I was the guy clutching the six-pack of Haynes all-white cotton athletic socks, a four-pack of vegetarian Italian sausages, a box of LED light bulbs, and the August 2018 issue of Guns and Ammo, that self-described “preeminent and most-respected magazine in the firearms field, featuring reviews, news, and articles about firearms,” (italics theirs).
I’d picked the black-and-gray cover (Masuser M18: Boom! Shuck! Boom!) from a colorful rack near the car magazines, just near less preeminent and most-respected periodicals touting HEAVY BORE AR-15 PLATFORMS and Buffalo Heavy .44 Mags, designed for super deep penetration on large game, in fonts similar to those in porn mags.
And much ink has already been spilled comparing those two genres, the gun mags and the nudie books, but Wal-Mart sells the one, and not the other, and today I was in Wal-Mart having my masculinity constructed towards violence, and not lust. Besides, Wal-Mart sells the accoutrements for the gun mags too.
Big news in February was that Wal-Mart would no longer sell guns and ammo to people under the age of 21. Three years ago, Walmart ended its sales of modern sporting rifles, including the AR-15. But they still sell guns. And bullets. Bunches of ’em. And a whole bunch of magazines about guns (and toy guns, and movies with guns, and those aren’t what I’m talking about here).
Just like Guns and Ammo is framed as the centrist most-respected part of the gun world conversation, Wal-Mart is seen as the clean retail version of the gun-selling universe of the online world. The digital conversation about guns makes Guns and Ammo look like Mother Jones and the people that are buying assault rifles in parking lots and at gun shows (no background check!) are likely contemptuous of the low-magazine capacities of whatever Wal-Mart is pushing. But Wal-Mart makes them easy to find, just like the socks and vegetarian Italian sausages I was holding.
This isn’t a screed about the public health crisis that we’re obviously undergoing with the ridiculous saturation of guns across our culture. If you want to check out what Moms Demand Action are doing, the link is here, and they’re in the trenches at state capitols across the nation, trying to turn some common sense into law.
I own guns. More than two. And we can debate the merits of that decision just like we can debate whether it’s ethical to even be shopping at Wal-Mart in the first place.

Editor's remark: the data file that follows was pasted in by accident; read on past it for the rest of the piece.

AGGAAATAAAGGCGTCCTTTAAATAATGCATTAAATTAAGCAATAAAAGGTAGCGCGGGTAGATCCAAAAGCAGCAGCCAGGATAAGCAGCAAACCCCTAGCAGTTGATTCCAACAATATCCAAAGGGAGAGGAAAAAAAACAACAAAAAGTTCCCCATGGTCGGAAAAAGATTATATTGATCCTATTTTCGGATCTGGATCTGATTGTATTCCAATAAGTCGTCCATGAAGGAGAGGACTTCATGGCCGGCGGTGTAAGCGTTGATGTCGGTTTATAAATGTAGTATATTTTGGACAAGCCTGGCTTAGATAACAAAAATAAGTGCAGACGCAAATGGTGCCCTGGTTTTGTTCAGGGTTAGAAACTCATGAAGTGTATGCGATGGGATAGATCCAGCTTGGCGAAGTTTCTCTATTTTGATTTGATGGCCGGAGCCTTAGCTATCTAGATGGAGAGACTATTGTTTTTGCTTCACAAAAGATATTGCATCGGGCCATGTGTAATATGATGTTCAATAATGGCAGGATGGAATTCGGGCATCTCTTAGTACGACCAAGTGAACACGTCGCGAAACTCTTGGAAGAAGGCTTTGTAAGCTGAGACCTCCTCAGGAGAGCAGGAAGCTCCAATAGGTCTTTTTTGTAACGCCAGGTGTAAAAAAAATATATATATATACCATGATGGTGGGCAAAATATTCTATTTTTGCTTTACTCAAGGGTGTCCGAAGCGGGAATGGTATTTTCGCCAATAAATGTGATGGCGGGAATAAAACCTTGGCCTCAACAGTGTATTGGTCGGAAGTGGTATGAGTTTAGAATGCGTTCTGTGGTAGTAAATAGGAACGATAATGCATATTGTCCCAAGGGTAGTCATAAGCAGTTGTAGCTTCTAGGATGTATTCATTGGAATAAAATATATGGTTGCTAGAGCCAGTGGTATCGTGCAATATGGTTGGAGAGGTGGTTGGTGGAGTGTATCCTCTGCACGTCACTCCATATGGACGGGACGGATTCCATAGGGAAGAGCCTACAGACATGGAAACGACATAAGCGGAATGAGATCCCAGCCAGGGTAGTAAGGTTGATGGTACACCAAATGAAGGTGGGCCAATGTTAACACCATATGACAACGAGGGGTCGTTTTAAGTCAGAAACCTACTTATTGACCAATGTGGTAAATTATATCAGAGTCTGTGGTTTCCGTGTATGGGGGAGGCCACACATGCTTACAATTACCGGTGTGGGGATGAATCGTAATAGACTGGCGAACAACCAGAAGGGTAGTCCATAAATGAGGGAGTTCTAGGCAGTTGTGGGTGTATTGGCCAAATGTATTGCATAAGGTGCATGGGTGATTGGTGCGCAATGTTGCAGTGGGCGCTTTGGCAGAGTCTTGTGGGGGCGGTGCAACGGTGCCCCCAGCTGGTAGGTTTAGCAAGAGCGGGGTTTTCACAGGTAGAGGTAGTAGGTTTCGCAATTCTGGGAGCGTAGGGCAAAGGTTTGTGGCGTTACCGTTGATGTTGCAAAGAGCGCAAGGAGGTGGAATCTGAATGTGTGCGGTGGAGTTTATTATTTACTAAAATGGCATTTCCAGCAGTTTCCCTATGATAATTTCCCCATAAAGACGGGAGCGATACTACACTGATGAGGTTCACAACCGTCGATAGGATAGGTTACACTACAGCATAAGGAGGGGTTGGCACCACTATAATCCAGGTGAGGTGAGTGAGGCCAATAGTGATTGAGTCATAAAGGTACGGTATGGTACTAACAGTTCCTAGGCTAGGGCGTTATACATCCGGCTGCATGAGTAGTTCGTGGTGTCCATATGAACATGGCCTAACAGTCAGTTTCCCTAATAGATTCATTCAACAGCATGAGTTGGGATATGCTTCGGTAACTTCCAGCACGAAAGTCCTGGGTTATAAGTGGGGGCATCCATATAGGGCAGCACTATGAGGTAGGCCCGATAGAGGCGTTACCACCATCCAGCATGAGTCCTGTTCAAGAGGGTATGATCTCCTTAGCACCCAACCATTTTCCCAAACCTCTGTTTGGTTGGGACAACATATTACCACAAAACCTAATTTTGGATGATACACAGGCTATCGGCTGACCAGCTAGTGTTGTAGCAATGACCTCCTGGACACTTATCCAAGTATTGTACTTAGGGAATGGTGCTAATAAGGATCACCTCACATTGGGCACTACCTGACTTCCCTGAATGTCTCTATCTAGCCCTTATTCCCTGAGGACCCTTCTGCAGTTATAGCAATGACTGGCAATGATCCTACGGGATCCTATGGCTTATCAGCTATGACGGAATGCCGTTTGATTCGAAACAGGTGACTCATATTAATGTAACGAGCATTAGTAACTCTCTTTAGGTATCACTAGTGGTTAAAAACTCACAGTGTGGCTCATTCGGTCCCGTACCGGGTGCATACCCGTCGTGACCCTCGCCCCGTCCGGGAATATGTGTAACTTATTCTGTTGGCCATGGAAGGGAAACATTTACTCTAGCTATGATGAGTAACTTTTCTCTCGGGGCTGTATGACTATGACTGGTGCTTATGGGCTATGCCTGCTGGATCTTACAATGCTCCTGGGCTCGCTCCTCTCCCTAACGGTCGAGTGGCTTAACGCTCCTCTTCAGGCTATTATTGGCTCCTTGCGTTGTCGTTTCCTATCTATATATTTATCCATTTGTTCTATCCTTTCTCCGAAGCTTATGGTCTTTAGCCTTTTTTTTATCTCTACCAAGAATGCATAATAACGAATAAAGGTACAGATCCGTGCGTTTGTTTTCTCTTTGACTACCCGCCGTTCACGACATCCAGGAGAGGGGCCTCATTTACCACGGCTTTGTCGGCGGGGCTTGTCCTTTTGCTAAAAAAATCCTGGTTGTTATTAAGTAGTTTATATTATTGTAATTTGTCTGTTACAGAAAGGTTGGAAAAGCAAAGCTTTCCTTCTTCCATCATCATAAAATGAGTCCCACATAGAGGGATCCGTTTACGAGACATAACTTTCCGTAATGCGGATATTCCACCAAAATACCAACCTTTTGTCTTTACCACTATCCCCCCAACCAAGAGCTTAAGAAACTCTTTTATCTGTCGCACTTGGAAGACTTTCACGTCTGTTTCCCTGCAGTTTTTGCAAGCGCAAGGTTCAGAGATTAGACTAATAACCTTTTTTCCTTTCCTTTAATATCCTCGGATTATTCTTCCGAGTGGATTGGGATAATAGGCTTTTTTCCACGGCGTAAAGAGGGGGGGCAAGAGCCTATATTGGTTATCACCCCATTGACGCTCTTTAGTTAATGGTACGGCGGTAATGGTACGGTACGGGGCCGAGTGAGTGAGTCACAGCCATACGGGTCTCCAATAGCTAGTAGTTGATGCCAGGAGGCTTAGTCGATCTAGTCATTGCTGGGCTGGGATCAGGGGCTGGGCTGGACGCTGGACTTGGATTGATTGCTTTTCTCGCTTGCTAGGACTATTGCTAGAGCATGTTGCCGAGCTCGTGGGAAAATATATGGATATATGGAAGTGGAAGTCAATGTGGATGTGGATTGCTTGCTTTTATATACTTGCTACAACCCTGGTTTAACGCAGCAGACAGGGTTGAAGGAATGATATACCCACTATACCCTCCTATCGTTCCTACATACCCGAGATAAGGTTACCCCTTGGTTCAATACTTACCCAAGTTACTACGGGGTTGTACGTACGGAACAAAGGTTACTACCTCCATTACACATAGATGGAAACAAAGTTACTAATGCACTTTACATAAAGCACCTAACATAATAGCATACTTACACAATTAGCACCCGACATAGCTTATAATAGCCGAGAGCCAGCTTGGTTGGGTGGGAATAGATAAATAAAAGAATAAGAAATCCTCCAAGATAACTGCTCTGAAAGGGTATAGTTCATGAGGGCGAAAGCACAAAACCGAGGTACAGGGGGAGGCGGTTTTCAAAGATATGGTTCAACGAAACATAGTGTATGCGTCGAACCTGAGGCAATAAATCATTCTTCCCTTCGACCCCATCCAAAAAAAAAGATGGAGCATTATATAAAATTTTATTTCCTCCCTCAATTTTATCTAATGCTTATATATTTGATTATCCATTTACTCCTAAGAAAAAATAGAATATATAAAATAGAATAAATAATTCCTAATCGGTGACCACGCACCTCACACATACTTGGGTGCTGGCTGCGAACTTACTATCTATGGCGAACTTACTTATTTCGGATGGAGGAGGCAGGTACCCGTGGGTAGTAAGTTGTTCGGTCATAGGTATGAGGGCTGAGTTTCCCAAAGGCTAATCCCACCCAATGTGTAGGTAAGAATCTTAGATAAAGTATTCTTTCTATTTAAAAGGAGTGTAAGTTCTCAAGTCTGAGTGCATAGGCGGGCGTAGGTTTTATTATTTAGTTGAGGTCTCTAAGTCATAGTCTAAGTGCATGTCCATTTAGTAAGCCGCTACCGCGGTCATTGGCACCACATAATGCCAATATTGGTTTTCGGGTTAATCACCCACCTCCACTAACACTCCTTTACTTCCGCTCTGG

But the thing about gun enthusiasts, paging through the monthly offerings of Guns and Ammo, is that they are under the impression that they are merely looking for a less obtrusive hip holster, or a device suitable for assassinating South Pacific mountain goats (horns that span as much as 60 inches across). The dude in front of you in the Wal-Mart check-out line buying an unusual array of canned catfood and nearly-identical looking tinned salmon and tuna? He may be thinking about a shotgun that can hold an entire box of 2.75″ shells so that he doesn’t have to stop to reload when he goes to kill all of his coworkers tomorrow.
These matters, we are led to believe, are the purview of the police and the security budgets of the private establishments where we shop. The police officer I saw on this trip to Wal-Mart was texting as she and her partner walked languidly towards to electronics department to sniff around someone who was getting a little too familiar with the DVDs and video games. The security guard enjoyed asking random people to produce their receipts as they left the store, as if an allegation of theft was a suitable excuse for detaining people attempting to leave the premises with their own property.
If we think metal detectors and pervasive security guards at every store, movie theater and public event are a) sufficient sacrifices of liberties and b) likely to succeed at stopping mass murders, we may wish to yet further reflect on whether the 24-hour establishment selling us eggs and floor polish and reloadable prepaid credit cards ought to also be selling us guns, as well as the periodicals that let us know about Kel-Tec’s important safety recall on its Sub-2000 rifles due to a heat treatment that could cause the barrel to rupture when a cartridge is fired, causing serious personal injury.
We don’t like to think much about the people that are reading an article encouraging people to buy a magazine-fed shotgun that the author claims saved his live “many times” during Operation Iraqi Freedom. Need a magazine that carries 20 shotgun rounds at once? The Mossburg makes them, and the shooter has a “distinct advantage when changing out loads to meet the need.” What need requires a shooter to maintain an advantage when changing out one 20-round batch of shotgun shells for another? That’s the business of Freedom Loving Patriots™ and likely none of yours.
Gun people have their own magazines, their own websites, their own television shows, and their own political candidates. And those candidates are the ones that currently make the laws. And the people for whom that is immensely frustrating? Those people have likely never spent much time lingering around the gun magazines and ammo aisles at their local Wal-Mart.